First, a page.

I don’t think it is possible to for the first mortgage holder to force the second off the property in any way except foreclosure. Even then, the second isn’t actually beinging forced off the property. What is happening is that the first gets paid first and the second gets what is left over, which is usually nothing.

So unless there is a foreclosure, you need to work something out with the second because without a foreclosure, they don’t just disappear.

Is it possible that the first mortgage holder is more inclined to allow the holder of the secind to buy them out if they are having problems collecting and are thinking maybe a foreclosure is coming? More receptive to the second holder than to the general public?

Obviously, you wouldn’t buy the second unless you had an approval for the first. I guess I need to spell everything out over here. :S I know the laws, and know the second will lose if the redemption expires. Some just don’t care. If there is enough of a spread, and I have a buyer lined up, I’m going to do whatever I can to make the deal work. This is just one more strategy that can be put to use.

This strategy would only be used if the 1st lender requires the second to only accept X, typically $1000. The 2nd won’t budge on the 1K, but will sell me the note for $5K or something along those lines. I can buy the note, and release the lien, get “repaid” 1K on the HUD to do that, and then finish the transaction off.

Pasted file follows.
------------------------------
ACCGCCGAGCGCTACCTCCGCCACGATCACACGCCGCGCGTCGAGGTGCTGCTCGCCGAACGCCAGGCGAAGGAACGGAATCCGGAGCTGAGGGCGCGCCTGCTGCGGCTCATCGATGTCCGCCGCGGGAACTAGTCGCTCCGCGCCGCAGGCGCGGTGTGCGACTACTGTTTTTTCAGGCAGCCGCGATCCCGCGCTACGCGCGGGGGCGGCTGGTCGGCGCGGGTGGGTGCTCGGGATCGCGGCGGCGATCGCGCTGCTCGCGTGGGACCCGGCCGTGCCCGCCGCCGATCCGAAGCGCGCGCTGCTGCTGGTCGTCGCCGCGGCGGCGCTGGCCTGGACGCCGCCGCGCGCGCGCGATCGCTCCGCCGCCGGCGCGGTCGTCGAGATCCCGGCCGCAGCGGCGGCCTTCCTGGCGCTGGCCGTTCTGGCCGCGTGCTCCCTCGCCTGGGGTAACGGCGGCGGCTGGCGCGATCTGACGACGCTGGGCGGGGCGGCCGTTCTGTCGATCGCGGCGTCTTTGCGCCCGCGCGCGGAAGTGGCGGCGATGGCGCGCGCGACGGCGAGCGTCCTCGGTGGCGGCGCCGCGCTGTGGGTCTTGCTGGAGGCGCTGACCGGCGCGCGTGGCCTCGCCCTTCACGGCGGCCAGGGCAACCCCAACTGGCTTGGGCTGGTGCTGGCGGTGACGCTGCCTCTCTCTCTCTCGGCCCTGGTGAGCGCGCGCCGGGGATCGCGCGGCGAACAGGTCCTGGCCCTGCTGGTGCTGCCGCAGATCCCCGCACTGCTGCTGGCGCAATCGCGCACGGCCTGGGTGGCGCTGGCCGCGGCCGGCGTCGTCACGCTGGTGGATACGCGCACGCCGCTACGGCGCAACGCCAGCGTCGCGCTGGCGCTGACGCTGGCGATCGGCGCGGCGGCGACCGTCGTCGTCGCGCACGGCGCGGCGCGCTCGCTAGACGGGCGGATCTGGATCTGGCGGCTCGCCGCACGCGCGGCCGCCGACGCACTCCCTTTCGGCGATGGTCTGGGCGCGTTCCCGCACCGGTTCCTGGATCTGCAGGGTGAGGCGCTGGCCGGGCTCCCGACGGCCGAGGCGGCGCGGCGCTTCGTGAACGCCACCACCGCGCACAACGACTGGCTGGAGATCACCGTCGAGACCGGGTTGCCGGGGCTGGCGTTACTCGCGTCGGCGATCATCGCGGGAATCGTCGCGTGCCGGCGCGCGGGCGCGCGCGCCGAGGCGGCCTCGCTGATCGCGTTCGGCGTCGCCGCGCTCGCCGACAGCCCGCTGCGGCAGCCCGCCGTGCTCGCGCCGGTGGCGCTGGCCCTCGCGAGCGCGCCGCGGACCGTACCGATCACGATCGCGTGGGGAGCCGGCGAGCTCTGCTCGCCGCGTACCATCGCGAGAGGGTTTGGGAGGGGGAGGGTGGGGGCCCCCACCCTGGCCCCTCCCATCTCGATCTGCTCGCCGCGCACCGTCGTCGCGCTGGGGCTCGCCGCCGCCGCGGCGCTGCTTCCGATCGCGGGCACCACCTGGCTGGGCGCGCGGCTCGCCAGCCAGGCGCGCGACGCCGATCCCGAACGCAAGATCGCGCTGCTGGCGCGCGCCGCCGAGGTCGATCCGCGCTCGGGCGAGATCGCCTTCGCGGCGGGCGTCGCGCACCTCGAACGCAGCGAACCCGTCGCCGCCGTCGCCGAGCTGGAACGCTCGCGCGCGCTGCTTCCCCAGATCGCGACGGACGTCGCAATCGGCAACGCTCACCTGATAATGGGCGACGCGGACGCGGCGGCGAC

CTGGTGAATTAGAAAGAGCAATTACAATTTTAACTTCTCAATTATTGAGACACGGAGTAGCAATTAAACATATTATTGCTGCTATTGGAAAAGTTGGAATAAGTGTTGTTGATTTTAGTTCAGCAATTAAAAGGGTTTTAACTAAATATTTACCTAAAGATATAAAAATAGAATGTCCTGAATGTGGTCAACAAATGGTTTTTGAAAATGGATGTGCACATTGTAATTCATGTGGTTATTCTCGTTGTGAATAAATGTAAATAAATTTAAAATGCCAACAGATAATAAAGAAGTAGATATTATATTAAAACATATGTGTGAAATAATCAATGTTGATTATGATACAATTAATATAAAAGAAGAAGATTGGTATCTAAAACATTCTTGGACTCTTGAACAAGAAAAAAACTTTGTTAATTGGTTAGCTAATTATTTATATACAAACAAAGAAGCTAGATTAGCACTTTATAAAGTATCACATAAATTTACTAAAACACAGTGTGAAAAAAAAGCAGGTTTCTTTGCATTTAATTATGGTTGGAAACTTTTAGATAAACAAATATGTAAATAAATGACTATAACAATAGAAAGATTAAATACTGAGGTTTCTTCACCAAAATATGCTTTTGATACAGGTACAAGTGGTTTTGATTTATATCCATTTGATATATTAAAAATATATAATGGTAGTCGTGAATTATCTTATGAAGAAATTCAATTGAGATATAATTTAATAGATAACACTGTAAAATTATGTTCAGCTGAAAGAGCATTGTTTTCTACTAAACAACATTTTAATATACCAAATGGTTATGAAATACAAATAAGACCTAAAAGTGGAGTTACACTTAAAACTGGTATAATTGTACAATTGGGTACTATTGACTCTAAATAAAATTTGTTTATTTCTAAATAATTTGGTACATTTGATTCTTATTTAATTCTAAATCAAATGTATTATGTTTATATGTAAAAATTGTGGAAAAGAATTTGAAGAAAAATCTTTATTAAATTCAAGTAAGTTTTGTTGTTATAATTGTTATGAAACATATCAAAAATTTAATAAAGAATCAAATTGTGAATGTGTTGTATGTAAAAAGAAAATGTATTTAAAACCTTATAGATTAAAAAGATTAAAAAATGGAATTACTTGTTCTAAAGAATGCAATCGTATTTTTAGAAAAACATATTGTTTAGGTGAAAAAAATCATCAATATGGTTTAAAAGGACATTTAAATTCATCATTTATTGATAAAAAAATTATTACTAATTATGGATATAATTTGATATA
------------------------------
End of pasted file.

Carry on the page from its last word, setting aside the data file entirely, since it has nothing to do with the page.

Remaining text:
I would never buy the 2nd note if I didn’t already have a deal struck with the 1st. I forgot how many beginners post here, so I apologize for not spelling it out properly.

I am only speaking about when the 2nd lender won’t come down to a mandated $1K, which I’ve seen more and more, where I have already worked out a deal with the 1st. Some lenders, for God knows WHAT reasons, still won’t deal even though they will be wiped out once the sale happens (actually in Michigan, once the redemption expires). It is esentially the same as doing a short sale, only you buy the note for a bit more than the 1st will allow to release, and then you release the lien as the lienholder. I’ve never actually done it, but I’m hearing about it more and more. With some of these idiotic lenders ahemFranklinCreditahem I’m needing to find an alternative strategy.

I realize not every short sale lead closes, but if I’ve got a good spread from shorting the 1st, and can afford to throw out $5K or so to the 2nd, its a worthy option to get the deal done.

I read about something like this. What I got out of it was, if there is a large second and facing being wiped out by the 1st it might make sense to buy the 2nd at a big discount then bring the 1st current. In other words you get the deed on the pre-foreclosure buy the 2nd while there is pressure on it then bring the 1st current. So you skip the short sale process all together your just discounting the 2nd. You would own it for just over the first so the second would have to be pretty big. Again have not done this just read it.

Ok that makes more sense. Thanks for clarifying. If you can make it work, go for it!